Also, all of the profits from the Jesus Feminist collection go to support these two worthy orgs.

 edited from the archives

Continue Reading · Haiti, social justice · 2

Introducing the Jesus Feminist Collection!

Jesus Feminist Necklace

Five Amazing Things about the Jesus Feminist Collection:

1. The products were created in partnership with Imagine Goods whose work, particularly in Cambodia, focuses on ethical, just, and sustainable production practices to support employment for vulnerable and marginalized people. You can read more about them here.

2.  ALL (yes, all, as in 100% of the) profits from this collection will be donated to Help One Now and to Heartline Maternity Centre in Haiti. Both of these organizations are grassroots justice work, staffed by people we personally know, love, and trust who reflect so much of the heart and passion of Jesus Feminist.

3. These items are beautiful. Seriously gorgeous design work. Andrea Levendusky designed the shirts and the prints, I need say no more.

4. The necklace alone makes my heart sing: it’s made from recycled bombs. Hello, swords into ploughshares, meet bombs into jewellery that will continue to do the work of justice. Can you even stand it? I want to cry every time I think of it. I imagine we’ll sell out of that one pretty quickly and I’m already planning a re-order. Then the t-shirts were made by survivors of trafficking in Cambodia. Every purchase helps people on the front end AND on the back end of production.

5. If you’ve read Jesus Feminist, you know my heart for the small grassroots efforts towards justice and shalom. We saw this as a way to not only support people we love and know, but also a way to begin to create a bit of employment. And so my husband, Brian, took this idea and connected with Aiyana at Imagine Goods then Andrea for design, and he did all the legwork for every piece to create this shop. It’s Brian’s baby but I have loved collaborating with him on all of it. My heartfelt thanks to him and to Aiyana, in particular, for creating this collection and being open to my ridiculous ideas like, hey, let’s give away every cent we make! (<— for real.)


 

 Voilà! the Jesus Feminist Collection!

(Clicking the link will take you to Imagine Goods to purchase the item.)

Jesus Feminist Necklace 2Jesus Feminist Necklace

This simple circle necklace stamped with “Jesus Feminist” makes a statement with class. Made in Cambodia by disadvantaged artisans of brass recycled from old bombs, and hanging on an 18″ brass cable chain, it arrives in a 100% recycled jewelry box—perfect for gift-giving!

$42

 

 

 

 


 

Unisex Jesus Feminist T-shirt“I Am a _____ and I am a Jesus Feminist” Unisex Fit T-Shirt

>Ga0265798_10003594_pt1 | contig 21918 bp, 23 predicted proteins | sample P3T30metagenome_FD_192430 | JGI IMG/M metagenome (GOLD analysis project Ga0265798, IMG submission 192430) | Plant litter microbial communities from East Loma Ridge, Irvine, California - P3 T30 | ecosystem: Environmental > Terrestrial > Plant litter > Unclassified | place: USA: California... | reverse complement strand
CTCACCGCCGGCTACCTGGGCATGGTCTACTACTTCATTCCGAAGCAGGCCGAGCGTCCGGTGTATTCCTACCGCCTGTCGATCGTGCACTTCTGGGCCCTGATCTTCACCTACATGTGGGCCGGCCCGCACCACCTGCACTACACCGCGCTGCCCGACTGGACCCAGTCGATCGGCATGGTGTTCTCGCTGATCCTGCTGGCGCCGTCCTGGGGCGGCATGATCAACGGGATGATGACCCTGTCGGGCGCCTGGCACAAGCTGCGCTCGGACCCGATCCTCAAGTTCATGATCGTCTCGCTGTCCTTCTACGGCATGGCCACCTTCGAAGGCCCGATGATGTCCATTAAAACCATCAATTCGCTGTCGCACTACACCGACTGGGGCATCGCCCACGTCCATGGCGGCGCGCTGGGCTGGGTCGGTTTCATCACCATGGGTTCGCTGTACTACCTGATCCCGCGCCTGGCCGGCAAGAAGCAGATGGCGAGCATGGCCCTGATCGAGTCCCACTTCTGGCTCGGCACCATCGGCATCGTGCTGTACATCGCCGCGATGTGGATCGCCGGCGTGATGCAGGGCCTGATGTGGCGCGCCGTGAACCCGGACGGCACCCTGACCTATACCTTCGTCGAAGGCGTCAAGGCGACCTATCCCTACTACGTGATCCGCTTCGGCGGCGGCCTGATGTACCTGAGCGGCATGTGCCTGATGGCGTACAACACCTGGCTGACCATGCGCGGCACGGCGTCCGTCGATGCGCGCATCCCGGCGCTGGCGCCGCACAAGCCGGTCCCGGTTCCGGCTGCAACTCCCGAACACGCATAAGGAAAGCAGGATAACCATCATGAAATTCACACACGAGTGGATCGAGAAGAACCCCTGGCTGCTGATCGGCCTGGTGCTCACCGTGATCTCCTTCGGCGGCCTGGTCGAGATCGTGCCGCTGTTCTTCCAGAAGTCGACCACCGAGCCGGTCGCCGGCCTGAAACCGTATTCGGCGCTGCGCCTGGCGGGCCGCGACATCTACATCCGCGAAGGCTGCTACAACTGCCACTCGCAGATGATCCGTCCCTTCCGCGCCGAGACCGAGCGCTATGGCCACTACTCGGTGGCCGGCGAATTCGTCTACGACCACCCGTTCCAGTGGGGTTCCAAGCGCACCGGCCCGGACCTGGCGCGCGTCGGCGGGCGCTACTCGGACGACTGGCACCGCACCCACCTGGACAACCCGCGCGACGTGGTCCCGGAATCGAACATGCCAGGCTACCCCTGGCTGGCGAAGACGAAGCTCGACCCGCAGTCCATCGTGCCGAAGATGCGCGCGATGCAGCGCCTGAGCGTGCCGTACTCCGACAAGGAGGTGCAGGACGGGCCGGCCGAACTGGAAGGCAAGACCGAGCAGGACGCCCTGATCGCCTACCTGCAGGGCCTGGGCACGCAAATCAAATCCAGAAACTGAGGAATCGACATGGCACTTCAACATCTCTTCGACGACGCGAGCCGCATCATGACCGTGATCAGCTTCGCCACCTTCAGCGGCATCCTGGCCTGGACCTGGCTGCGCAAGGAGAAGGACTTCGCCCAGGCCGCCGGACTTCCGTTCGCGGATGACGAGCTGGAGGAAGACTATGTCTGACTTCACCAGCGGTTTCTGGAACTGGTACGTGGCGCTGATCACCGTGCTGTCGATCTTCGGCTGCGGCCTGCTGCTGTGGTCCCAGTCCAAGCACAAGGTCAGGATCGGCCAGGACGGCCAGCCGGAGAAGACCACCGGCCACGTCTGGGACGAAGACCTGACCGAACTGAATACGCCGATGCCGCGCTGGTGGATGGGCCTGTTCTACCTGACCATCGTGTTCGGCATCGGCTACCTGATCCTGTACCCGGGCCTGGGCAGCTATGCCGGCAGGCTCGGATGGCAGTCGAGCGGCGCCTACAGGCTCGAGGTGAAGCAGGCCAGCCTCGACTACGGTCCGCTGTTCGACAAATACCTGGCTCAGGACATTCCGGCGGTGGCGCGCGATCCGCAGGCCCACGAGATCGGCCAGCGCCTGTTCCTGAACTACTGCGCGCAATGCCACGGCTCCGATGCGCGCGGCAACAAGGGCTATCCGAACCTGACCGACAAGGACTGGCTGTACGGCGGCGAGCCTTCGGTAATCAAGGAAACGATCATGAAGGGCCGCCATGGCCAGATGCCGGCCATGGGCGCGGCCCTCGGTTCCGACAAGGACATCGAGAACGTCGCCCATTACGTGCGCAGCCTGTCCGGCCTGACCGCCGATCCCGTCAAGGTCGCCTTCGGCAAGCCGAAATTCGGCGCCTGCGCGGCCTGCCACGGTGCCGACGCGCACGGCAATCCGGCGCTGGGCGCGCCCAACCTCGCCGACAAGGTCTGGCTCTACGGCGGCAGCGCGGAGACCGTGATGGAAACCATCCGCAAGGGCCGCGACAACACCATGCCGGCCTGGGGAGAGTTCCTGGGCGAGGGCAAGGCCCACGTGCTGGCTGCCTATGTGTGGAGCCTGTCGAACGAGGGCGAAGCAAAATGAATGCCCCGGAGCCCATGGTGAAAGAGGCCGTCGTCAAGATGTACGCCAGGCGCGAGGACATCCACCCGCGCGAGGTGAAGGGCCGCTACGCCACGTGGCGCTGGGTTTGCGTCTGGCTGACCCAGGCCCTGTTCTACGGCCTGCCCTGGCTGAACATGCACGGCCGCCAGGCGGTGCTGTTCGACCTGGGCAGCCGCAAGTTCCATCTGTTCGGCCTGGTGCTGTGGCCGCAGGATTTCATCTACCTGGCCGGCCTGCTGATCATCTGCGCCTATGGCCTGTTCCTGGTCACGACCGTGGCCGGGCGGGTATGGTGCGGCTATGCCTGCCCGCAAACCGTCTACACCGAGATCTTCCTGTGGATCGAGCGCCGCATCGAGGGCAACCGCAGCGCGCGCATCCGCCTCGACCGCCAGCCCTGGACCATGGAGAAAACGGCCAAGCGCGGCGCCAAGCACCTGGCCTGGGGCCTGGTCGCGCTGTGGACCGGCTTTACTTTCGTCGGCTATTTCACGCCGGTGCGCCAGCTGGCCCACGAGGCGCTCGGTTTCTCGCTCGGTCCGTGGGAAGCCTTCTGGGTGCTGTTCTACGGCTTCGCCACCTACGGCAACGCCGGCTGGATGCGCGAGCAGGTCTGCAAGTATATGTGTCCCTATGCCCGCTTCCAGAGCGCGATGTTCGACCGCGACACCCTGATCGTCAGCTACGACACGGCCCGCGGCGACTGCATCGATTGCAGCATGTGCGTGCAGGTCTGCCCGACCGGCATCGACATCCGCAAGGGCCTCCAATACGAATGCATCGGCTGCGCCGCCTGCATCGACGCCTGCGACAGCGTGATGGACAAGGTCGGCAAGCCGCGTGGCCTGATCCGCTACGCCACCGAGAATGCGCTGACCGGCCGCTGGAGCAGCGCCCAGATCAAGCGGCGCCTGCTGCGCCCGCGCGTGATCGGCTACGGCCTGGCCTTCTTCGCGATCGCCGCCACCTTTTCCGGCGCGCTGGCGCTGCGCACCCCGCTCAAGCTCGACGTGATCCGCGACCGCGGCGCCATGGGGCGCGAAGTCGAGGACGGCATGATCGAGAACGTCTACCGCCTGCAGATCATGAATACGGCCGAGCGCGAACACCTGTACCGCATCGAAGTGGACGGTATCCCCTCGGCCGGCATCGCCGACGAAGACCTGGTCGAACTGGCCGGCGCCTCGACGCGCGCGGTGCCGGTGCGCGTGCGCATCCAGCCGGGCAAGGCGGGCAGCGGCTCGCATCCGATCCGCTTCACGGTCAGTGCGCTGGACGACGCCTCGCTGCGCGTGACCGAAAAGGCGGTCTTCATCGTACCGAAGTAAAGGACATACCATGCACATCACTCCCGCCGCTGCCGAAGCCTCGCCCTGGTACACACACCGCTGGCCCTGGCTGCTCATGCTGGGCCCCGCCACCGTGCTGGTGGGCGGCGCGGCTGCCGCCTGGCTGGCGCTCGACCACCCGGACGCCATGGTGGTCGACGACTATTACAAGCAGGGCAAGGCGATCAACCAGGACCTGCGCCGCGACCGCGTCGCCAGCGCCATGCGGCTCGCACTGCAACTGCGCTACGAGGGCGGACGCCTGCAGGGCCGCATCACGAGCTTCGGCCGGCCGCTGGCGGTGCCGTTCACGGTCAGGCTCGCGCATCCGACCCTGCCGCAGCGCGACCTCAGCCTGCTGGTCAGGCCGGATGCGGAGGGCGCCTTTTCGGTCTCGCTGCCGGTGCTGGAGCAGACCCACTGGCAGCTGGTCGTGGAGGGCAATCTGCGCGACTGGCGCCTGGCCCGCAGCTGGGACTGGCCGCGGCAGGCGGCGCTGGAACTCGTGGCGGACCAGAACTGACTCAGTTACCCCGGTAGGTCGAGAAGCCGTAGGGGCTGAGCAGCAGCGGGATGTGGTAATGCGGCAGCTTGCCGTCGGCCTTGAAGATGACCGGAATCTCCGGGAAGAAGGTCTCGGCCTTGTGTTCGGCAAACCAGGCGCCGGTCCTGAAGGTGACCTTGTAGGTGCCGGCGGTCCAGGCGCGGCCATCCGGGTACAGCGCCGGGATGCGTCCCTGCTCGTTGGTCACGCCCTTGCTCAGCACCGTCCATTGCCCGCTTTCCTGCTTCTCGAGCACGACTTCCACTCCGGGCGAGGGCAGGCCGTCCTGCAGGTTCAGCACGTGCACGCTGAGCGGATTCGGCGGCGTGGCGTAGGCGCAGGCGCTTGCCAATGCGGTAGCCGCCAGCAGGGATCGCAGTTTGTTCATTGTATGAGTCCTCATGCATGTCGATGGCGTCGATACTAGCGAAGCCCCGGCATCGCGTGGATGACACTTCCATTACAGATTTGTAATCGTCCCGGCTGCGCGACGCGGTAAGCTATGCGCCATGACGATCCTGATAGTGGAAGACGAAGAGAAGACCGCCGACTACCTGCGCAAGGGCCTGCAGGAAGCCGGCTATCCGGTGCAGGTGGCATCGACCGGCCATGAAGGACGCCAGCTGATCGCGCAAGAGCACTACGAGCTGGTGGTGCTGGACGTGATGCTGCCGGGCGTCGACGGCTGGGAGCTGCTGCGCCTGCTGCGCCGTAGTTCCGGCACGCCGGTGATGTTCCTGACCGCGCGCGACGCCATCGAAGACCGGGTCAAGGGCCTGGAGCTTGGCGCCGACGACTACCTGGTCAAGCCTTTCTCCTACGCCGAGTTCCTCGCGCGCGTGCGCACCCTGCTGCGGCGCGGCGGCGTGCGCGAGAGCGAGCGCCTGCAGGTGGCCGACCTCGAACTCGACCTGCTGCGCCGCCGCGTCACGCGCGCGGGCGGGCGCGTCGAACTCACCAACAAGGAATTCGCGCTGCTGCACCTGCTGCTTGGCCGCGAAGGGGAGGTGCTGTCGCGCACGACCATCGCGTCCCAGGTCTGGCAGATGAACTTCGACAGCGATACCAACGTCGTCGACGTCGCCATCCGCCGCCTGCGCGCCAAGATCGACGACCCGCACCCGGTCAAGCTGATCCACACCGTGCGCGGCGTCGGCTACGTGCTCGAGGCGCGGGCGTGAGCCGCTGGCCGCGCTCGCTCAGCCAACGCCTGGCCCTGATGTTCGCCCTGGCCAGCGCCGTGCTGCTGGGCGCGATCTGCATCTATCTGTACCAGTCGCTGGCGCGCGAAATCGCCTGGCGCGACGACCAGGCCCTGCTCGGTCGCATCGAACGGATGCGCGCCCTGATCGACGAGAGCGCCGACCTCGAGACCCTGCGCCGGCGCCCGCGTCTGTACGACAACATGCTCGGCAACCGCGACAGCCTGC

This unisex t-shirt is cut of soft cotton with a slight stretch (95% cotton, 5% spandex). Made by survivors of trafficking, your purchase empowers women and their families to live changed lives!  The artwork echoes a community based photo project from the book’s release – you can grab a white marker and fill in the blank however you like!

$30

 

 

 

 


 

 

Jesus Made a Feminist out of Me decal

“Jesus Made a Feminist Out of Me” Decal

“Jesus made a Feminist out of me” laptop decal is made of high-grade vinyl with UV coating and a crack-and-peel backing. Measures 3″x3″.

$8.00

 

 

 


 

Jesus Feminist t-shirtJesus Made a Feminist Out of Me” Women’s T-shirt

This women’s fit t-shirt is cut of soft cotton with a slight stretch (95% cotton, 5% spandex). Made by survivors of trafficking, your purchase empowers women and their families to live changed lives!

$30.00

 

 

 

 

 

 


 

Outside Jesus Feminist Print“I want to be outside with the misfits” print

After a reader poll, this is one of two prints that you requested. Full quote: “I want to be outside with the misfits, with the rebels, the dreamers, second-chance givers, the radical grace lavishers, the ones with arms wide open, the courageously vulnerable.” Print measures 8″x10″.

$12.00

 

 

 


 

Rest in your God-breathed worth - Jesus Feminist Print

“Rest in your God-breathed Worth” print

After a reader poll, this is one of two prints that you requested. Full quote: “Rest in your God-breathed worth. Stop holding your breath, hiding your gifts, ducking your head, dulling your roar, distracting your soul, stilling your hands, quieting your voice, and satiating your hunger with the lesser things of this world.” Print measures 8″x10″.

$12.00

 

 

 


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And of course, make sure you pick up Jesus Feminist to include with your gift!

Amazon.com

Amazon.ca

Barnes & Noble

Book Depository

Chapters Indigo/Coles

our local Abbotsford bookshop, House of James, has it, too!

and almost everywhere books are sold.

 


 

Giveaway!

You knew I wasn’t going to end there, right?

I have one signed copy of Jesus Feminist and the “I Want to be Outside” print for one lucky commenter! Just leave a comment below telling me your favourite item in the collection, make sure your email address is included, and you’ll be entered to win. I’ll do a random draw from the comments in a week and send it along to the winner.

 

 

Continue Reading · Jesus Feminist, social justice · 87